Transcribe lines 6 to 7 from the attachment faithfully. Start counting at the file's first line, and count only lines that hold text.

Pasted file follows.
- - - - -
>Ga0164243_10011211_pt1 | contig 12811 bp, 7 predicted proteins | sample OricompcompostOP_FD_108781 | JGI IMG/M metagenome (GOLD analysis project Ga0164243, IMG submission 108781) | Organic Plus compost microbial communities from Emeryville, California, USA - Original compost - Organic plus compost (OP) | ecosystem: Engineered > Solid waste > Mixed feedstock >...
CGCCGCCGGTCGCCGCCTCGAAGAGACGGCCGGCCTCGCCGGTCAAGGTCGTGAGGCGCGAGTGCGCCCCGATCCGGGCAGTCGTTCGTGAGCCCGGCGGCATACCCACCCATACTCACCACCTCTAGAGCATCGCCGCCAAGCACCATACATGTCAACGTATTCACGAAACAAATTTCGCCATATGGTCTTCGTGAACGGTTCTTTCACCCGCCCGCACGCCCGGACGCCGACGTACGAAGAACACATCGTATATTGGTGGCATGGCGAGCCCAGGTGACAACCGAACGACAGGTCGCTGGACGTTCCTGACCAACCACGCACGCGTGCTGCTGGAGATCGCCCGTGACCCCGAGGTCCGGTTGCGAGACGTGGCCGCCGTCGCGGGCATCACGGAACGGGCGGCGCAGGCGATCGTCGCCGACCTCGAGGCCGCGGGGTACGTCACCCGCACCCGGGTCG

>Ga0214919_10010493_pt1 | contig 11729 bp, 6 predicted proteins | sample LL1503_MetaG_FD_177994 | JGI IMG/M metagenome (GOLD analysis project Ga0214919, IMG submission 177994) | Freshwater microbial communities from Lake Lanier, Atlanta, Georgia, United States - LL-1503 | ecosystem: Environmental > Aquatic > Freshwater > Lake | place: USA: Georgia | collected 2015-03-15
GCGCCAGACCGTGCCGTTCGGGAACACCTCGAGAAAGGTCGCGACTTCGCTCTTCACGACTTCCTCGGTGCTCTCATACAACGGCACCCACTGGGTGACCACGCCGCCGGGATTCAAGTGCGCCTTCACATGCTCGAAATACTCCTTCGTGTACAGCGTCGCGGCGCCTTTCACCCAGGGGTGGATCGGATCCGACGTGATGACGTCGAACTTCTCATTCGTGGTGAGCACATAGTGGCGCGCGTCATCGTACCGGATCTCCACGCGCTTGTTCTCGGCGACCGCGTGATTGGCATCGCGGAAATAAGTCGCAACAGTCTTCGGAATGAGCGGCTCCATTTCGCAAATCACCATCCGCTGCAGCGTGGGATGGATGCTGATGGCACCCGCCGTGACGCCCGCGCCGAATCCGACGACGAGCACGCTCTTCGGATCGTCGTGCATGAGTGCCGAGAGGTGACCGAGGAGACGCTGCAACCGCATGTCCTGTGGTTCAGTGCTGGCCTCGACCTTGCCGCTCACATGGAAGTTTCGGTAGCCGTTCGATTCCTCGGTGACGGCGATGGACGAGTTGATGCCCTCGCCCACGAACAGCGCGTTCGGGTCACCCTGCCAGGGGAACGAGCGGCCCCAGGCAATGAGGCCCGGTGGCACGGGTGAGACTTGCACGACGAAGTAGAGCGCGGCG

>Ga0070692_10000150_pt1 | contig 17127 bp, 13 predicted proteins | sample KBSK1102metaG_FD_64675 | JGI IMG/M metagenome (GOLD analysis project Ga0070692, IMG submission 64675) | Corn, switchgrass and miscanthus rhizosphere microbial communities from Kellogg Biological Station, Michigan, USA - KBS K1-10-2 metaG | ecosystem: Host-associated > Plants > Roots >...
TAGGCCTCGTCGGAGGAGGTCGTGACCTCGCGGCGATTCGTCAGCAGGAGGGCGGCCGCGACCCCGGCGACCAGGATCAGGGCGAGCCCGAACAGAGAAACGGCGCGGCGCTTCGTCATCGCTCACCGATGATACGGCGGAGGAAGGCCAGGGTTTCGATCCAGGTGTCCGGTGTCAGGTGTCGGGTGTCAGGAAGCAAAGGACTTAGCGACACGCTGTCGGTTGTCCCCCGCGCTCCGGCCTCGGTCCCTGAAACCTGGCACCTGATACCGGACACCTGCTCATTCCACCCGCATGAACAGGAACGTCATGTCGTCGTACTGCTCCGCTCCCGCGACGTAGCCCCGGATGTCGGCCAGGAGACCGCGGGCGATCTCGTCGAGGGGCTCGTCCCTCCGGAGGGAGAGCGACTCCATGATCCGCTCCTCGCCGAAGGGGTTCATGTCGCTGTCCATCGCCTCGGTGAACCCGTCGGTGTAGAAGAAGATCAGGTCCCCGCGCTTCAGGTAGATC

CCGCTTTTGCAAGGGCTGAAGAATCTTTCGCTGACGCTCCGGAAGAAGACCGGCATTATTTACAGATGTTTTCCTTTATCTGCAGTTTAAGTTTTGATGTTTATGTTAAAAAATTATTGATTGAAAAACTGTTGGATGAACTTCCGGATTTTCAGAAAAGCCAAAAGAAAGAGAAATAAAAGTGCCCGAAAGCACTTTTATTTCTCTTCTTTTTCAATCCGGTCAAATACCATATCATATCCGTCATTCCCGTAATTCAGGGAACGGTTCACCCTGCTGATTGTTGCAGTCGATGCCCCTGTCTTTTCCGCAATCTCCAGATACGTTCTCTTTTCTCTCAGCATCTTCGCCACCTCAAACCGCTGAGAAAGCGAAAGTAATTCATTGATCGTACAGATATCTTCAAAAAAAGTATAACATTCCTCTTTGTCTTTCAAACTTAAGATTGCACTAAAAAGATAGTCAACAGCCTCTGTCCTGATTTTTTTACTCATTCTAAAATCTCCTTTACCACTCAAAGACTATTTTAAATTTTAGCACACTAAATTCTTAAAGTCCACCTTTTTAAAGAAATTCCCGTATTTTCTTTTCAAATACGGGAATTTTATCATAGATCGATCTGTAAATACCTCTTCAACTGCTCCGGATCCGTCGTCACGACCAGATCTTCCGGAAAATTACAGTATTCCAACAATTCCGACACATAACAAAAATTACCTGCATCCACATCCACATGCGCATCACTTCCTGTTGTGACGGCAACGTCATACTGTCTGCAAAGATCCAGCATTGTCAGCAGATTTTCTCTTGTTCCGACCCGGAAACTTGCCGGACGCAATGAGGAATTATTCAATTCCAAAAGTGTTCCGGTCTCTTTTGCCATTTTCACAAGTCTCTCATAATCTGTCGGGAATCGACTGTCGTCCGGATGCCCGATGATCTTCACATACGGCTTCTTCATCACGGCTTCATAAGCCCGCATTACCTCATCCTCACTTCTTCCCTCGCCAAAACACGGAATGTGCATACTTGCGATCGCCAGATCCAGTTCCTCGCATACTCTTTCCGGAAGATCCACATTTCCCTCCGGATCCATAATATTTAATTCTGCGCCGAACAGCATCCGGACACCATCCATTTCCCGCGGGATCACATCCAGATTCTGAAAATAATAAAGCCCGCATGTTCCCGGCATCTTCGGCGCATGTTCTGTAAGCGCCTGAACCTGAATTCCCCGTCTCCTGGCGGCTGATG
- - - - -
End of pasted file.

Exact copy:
TAGGCCTCGTCGGAGGAGGTCGTGACCTCGCGGCGATTCGTCAGCAGGAGGGCGGCCGCGACCCCGGCGACCAGGATCAGGGCGAGCCCGAACAGAGAAACGGCGCGGCGCTTCGTCATCGCTCACCGATGATACGGCGGAGGAAGGCCAGGGTTTCGATCCAGGTGTCCGGTGTCAGGTGTCGGGTGTCAGGAAGCAAAGGACTTAGCGACACGCTGTCGGTTGTCCCCCGCGCTCCGGCCTCGGTCCCTGAAACCTGGCACCTGATACCGGACACCTGCTCATTCCACCCGCATGAACAGGAACGTCATGTCGTCGTACTGCTCCGCTCCCGCGACGTAGCCCCGGATGTCGGCCAGGAGACCGCGGGCGATCTCGTCGAGGGGCTCGTCCCTCCGGAGGGAGAGCGACTCCATGATCCGCTCCTCGCCGAAGGGGTTCATGTCGCTGTCCATCGCCTCGGTGAACCCGTCGGTGTAGAAGAAGATCAGGTCCCCGCGCTTCAGGTAGATC

CCGCTTTTGCAAGGGCTGAAGAATCTTTCGCTGACGCTCCGGAAGAAGACCGGCATTATTTACAGATGTTTTCCTTTATCTGCAGTTTAAGTTTTGATGTTTATGTTAAAAAATTATTGATTGAAAAACTGTTGGATGAACTTCCGGATTTTCAGAAAAGCCAAAAGAAAGAGAAATAAAAGTGCCCGAAAGCACTTTTATTTCTCTTCTTTTTCAATCCGGTCAAATACCATATCATATCCGTCATTCCCGTAATTCAGGGAACGGTTCACCCTGCTGATTGTTGCAGTCGATGCCCCTGTCTTTTCCGCAATCTCCAGATACGTTCTCTTTTCTCTCAGCATCTTCGCCACCTCAAACCGCTGAGAAAGCGAAAGTAATTCATTGATCGTACAGATATCTTCAAAAAAAGTATAACATTCCTCTTTGTCTTTCAAACTTAAGATTGCACTAAAAAGATAGTCAACAGCCTCTGTCCTGATTTTTTTACTCATTCTAAAATCTCCTTTACCACTCAAAGACTATTTTAAATTTTAGCACACTAAATTCTTAAAGTCCACCTTTTTAAAGAAATTCCCGTATTTTCTTTTCAAATACGGGAATTTTATCATAGATCGATCTGTAAATACCTCTTCAACTGCTCCGGATCCGTCGTCACGACCAGATCTTCCGGAAAATTACAGTATTCCAACAATTCCGACACATAACAAAAATTACCTGCATCCACATCCACATGCGCATCACTTCCTGTTGTGACGGCAACGTCATACTGTCTGCAAAGATCCAGCATTGTCAGCAGATTTTCTCTTGTTCCGACCCGGAAACTTGCCGGACGCAATGAGGAATTATTCAATTCCAAAAGTGTTCCGGTCTCTTTTGCCATTTTCACAAGTCTCTCATAATCTGTCGGGAATCGACTGTCGTCCGGATGCCCGATGATCTTCACATACGGCTTCTTCATCACGGCTTCATAAGCCCGCATTACCTCATCCTCACTTCTTCCCTCGCCAAAACACGGAATGTGCATACTTGCGATCGCCAGATCCAGTTCCTCGCATACTCTTTCCGGAAGATCCACATTTCCCTCCGGATCCATAATATTTAATTCTGCGCCGAACAGCATCCGGACACCATCCATTTCCCGCGGGATCACATCCAGATTCTGAAAATAATAAAGCCCGCATGTTCCCGGCATCTTCGGCGCATGTTCTGTAAGCGCCTGAACCTGAATTCCCCGTCTCCTGGCGGCTGATG